England's South Downs lie between the coastal chalk cliffs at Eastbourne in Sussex and the cathedral city of Winchester. Classified as a chalk downland habitat, the South Downs have soil rich enough to support dozens of plant species in every 10 square feet. Such diversity has made them a popular site for wildflower hiking, especially from late spring until late summer, according to the National's South Downs Way website. Brightly hued butterflies compete with the wildflowers for hikers' attention.
Bluebells (Hyacinthoides nonscripta) fill the South Downs' western woods with vast expanses of sweetly scented blue flowers in early spring. These lily family bulb plants produce pointed, linear green leaves and three to six flowering stalks, according to the Natural History Museum. Standing between 8 and 20 inches high, the stalks have nodding clusters of six-petaled, bell-shaped flowers. The blue-violet blossoms occur along one side of the stems. Bluebells are especially fragrant on warm days.
Perennial cowslip primrose (Primula veris), a 1-foot, downy-leaved plant, brightens partially shady South Downs spots with its abundant yellow blooms. Flowering in May, this primrose is hardy to minus 20 degrees F. It also tolerates warm, humid conditions better than most primroses, according to North Carolina State University Extension Specialist Alice B. Russell.
Growing in eight different forms across England, bee orchid (Ophrys apifera) takes its name from its unusual blooms. The orchid has a basal clump of grayish-green leaves and a 6- to 20-inch stem. Between June and mid-July, the stem has between two and seven colorful--and remarkably complex--flowers. The lobed blooms are variously marked with pink, green, brown, gold and yellow. Furry lobes add to the bee-like impression, according to the "Britain's Orchids Field Guide." While the plants normally flower, set seed and die in a single season, some specimens have survived as long as eight years. Happy in moist as well as well-drained locations, bee orchid tends to spread quickly along recently graded roads.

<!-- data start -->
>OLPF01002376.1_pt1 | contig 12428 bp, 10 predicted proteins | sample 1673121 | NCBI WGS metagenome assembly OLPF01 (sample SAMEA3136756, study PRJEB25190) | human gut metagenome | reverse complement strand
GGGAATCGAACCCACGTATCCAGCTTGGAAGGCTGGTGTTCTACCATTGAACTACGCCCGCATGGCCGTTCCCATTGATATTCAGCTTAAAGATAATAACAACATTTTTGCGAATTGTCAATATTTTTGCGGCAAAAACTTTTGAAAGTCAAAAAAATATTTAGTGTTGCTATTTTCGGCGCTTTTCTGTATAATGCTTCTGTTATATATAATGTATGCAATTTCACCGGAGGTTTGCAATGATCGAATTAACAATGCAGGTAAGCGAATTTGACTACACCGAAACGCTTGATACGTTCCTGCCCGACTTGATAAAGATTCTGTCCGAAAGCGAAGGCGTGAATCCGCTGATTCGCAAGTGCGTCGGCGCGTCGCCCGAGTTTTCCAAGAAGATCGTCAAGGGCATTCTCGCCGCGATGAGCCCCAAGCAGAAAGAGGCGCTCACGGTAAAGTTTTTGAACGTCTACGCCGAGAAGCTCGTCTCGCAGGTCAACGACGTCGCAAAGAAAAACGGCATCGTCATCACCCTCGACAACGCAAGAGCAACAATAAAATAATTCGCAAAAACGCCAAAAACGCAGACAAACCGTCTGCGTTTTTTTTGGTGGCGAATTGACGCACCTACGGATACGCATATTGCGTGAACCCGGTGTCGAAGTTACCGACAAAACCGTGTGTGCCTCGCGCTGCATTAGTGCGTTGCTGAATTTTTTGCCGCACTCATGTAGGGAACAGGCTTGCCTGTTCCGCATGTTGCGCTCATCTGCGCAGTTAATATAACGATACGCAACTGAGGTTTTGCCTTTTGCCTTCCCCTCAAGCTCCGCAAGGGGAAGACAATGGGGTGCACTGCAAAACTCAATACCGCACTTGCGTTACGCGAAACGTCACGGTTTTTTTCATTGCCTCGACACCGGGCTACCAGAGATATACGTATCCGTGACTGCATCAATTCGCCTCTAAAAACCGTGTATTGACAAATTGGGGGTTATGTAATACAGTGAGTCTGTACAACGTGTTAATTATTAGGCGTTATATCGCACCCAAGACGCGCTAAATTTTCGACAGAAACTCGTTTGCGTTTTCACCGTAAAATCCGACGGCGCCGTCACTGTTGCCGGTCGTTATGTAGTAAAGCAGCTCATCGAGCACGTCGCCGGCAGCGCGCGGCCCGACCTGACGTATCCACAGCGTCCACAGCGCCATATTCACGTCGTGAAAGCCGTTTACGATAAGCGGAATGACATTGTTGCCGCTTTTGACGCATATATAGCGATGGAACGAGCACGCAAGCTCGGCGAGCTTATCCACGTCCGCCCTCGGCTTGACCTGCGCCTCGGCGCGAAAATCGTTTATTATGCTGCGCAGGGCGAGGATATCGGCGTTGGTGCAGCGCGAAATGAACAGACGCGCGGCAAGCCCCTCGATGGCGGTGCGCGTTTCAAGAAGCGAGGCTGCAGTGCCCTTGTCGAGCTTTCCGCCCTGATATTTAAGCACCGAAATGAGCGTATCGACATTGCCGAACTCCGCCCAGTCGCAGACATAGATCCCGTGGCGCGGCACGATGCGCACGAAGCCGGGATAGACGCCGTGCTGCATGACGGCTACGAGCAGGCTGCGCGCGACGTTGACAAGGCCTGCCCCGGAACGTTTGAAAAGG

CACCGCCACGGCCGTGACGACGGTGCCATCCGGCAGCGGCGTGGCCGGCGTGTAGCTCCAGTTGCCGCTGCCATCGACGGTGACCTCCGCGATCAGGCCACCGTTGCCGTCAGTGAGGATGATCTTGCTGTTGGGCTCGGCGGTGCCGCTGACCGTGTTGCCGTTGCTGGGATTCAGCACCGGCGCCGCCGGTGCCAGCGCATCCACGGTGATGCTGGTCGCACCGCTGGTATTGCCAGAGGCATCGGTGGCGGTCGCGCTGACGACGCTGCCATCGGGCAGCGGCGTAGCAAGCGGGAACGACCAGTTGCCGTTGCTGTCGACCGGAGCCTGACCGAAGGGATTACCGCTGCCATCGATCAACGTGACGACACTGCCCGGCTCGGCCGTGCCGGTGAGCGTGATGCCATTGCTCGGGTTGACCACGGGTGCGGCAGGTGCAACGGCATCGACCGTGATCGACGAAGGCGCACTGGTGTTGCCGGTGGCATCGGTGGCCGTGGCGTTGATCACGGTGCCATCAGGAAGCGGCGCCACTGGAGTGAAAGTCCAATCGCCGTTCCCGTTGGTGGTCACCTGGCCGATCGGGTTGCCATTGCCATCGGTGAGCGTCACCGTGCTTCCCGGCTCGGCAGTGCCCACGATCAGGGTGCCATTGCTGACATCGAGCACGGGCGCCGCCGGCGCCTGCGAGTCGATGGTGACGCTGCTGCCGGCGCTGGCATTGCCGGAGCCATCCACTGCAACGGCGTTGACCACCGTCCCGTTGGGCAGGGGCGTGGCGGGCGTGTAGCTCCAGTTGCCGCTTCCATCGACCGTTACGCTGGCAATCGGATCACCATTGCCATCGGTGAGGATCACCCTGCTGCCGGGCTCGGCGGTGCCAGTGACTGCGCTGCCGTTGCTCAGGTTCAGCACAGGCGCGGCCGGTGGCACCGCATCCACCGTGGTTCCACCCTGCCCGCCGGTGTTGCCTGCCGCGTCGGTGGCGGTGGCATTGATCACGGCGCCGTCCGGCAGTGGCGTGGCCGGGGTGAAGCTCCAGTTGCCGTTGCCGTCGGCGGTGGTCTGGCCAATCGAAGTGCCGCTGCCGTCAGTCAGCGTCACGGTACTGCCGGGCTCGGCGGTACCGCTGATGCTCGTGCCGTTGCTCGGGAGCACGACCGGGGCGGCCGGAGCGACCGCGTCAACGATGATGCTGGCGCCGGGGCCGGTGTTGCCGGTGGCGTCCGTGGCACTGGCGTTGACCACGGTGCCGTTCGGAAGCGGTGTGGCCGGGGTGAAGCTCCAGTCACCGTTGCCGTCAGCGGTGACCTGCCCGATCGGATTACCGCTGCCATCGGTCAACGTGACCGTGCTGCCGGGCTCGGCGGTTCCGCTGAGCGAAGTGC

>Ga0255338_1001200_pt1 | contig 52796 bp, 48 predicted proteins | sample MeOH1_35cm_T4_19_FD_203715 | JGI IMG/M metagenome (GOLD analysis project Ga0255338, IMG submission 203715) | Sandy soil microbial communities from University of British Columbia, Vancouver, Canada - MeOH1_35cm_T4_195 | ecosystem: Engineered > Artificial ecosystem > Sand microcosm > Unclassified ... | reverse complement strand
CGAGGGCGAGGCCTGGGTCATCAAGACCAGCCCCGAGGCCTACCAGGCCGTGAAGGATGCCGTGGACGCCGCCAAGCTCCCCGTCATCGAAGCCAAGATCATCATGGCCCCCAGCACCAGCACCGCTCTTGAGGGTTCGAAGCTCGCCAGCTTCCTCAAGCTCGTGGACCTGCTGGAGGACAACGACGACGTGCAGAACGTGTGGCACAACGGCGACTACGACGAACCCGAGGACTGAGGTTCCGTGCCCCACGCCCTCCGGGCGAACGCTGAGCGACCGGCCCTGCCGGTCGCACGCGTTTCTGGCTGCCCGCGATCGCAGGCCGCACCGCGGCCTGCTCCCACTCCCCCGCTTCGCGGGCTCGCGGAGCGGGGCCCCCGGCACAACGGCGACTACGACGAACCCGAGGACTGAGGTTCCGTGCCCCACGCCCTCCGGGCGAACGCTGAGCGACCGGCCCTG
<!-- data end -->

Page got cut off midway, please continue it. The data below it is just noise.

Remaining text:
Pale or deep pink--very rarely white--depending on where it grows on the South Downs, pyramidal orchid (Anacamptis pyramidalis) has a 4-inch to 2-foot stem above its clump of narrow, greenish-gray leaves. Between mid-June and August, its dense, pyramidal pink flower spikes brighten the chalky downs. Deeper pink plants occur closer to the coast. Pyramidal orchids also grow on industrial sites or pavement, in quarries or other limestone-rich sites. The spurred, mildly fragrant flowers attract bumblebees and butterflies, according to the "Britain's Orchids Field Guide."